American has a far larger fleet of A319s than Delta.
    And all of this doesn’t even consider regional jets which American and United have many more of – and all burn more fuel per seat than the 737-900ER and even 321, let alone the A321NEO. There is a reason that United is ordering so many large narrowbodies as replacements for regional jets.
    and AVOD doesn’t weigh much, esp. since Delta is using tablet based systems
    Real statistics show that Delta has a significant fuel advantage compared to American and United and that advantage will only grow.

  5. The A350’s are fairly recent. They can’t be more than 6 years old. The 737-900ER are potentially different. They could be anywhere from 1 to more than 20 years old.

  6. The first 737-900ER was delivered 14 years ago so they can’t be older than that.

  7. DL Tech Ops is the BEST! I’d fly on a 20- 30 year old Delta plane any day and feel perfectly comfortable.

    They have invested in and refreshed their older generation planes so good you can’t tell if it just rolled off the assembly line floor.

    Fly Delta Jets!

  8. @Tim Dunn,
    Your posts almost read as if you want American and United to go belly up. Most of the common measures (RASM, CASM, EBITAR, etc.) are flawed in one way or another when taken out of context. Delta reports its quarterly earnings tomorrow (7/14). I hope it makes a profit. Because, unlike what your comments tend to imply, I don’t want to see any airline go broke. I don’t have a vendetta against any of them. In my experience, there’s not a significant difference among most airlines in terms of their core product – transportation. I’ve universally gotten where I wanted to go, in one piece, and reasonably on time. That’s what I value most. What’s outside the window is usually far more interesting than watching television.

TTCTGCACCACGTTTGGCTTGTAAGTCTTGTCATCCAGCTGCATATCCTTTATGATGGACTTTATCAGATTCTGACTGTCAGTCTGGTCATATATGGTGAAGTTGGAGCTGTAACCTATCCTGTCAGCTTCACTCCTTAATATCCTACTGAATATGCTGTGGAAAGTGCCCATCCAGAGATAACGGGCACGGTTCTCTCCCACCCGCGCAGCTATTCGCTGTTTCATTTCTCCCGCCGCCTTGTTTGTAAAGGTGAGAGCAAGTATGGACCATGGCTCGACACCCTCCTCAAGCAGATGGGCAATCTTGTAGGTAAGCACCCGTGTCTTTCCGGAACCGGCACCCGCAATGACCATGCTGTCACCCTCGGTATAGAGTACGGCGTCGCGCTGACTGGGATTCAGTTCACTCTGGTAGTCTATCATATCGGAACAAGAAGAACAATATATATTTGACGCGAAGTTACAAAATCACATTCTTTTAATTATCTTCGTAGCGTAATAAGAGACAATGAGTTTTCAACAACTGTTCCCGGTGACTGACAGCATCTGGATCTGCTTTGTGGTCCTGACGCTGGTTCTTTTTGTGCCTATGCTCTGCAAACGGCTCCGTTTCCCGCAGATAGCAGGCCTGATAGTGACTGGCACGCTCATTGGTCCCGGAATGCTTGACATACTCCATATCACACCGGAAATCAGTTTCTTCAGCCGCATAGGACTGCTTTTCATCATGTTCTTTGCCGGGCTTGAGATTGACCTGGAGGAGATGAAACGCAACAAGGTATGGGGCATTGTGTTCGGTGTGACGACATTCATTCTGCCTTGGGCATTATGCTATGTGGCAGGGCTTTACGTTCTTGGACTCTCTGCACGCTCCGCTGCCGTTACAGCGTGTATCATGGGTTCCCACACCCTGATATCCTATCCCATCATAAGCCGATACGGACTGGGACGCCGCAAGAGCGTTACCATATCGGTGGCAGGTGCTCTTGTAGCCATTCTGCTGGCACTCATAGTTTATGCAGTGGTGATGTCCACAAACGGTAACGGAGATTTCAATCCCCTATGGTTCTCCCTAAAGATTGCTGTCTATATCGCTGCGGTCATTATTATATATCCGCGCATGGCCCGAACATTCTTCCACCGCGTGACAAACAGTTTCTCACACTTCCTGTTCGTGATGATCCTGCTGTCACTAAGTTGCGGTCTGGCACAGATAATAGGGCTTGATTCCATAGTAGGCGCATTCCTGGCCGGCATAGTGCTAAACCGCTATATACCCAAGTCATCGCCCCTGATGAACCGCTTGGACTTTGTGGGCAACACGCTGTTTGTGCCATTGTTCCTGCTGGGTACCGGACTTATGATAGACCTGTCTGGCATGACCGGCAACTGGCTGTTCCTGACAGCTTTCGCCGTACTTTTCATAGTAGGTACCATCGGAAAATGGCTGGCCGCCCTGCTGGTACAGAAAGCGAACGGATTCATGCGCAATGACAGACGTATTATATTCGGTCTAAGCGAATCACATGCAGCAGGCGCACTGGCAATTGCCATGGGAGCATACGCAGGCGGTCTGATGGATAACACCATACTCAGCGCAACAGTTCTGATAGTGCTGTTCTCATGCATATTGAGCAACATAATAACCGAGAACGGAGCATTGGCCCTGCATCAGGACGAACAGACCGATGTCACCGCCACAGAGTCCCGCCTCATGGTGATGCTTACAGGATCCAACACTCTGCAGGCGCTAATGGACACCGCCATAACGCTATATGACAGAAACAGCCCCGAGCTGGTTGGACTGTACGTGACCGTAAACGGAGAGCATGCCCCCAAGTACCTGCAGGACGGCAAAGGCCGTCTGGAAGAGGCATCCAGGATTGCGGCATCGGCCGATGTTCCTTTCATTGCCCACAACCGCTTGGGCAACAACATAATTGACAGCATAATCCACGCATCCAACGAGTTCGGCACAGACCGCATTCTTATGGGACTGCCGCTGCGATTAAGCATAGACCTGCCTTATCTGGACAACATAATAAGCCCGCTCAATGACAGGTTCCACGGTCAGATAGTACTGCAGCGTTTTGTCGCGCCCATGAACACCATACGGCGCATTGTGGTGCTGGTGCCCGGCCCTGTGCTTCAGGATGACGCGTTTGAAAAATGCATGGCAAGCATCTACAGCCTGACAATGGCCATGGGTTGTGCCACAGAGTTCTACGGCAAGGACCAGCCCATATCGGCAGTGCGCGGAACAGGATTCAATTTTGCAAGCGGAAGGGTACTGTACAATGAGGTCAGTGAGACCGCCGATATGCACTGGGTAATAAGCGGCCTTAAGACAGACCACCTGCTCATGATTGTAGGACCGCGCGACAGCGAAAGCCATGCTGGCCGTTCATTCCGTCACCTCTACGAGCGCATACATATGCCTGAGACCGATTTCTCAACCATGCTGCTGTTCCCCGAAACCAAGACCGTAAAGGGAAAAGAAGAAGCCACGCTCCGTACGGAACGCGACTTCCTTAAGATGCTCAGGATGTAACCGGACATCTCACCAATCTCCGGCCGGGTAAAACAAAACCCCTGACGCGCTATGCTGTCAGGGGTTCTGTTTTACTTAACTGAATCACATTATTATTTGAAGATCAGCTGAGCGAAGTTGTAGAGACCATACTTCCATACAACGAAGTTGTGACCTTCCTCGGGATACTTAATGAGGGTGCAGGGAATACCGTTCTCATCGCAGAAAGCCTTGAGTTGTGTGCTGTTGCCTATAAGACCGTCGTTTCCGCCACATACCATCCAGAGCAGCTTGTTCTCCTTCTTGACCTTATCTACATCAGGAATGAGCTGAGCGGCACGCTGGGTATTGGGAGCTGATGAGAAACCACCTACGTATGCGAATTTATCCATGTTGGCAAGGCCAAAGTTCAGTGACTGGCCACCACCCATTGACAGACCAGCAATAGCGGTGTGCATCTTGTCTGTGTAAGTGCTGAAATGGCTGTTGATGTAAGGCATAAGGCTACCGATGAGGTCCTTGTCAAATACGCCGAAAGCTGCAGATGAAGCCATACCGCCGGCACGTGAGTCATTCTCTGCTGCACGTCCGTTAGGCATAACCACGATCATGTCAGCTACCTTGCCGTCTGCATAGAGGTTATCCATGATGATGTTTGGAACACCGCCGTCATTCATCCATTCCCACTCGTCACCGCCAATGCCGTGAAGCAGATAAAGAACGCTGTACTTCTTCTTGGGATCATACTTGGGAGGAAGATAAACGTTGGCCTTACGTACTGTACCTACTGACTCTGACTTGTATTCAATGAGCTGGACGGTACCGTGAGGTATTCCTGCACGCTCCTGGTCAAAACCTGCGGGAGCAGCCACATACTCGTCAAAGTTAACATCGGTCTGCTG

9. By the way, in spite of Mr. Dunn’s over-the-top enthusiasm for Delta and obvious disdain for American and United, I do agree with him. These are very smart transactions that will serve the airline well for many years.

  10. AA has the youngest fleet of all the Majors… DL is still flying TWA’s 717’s.

  11. Putting lipstick on a very very very OLD PIG!!! Delta has, by far, the oldest fleet on the market. To quote Al Bakker, “they’re flying old crap” No matter how you spin this, DL screwed up when they abruptly retired their 777 fleet. Albeit small, still profitable. And now, all they’re trying to do is patch things up in a hasty and screwed up way. At the end of the day, you are still on the fleet of oldest, used and second hand jets out there!!

  12. Good thing they aren’t looking at the used car market for acquisitions as well.

  13. No, I am not hoping for anyone to go belly up and I never said that.
    Even though American has touted fleet age for years, it is nothing more than a point of bragging and has no connection with any financial metric.
    Businesses including airlines don’t exist to amass the largest and newest set of assets but to maximize profits.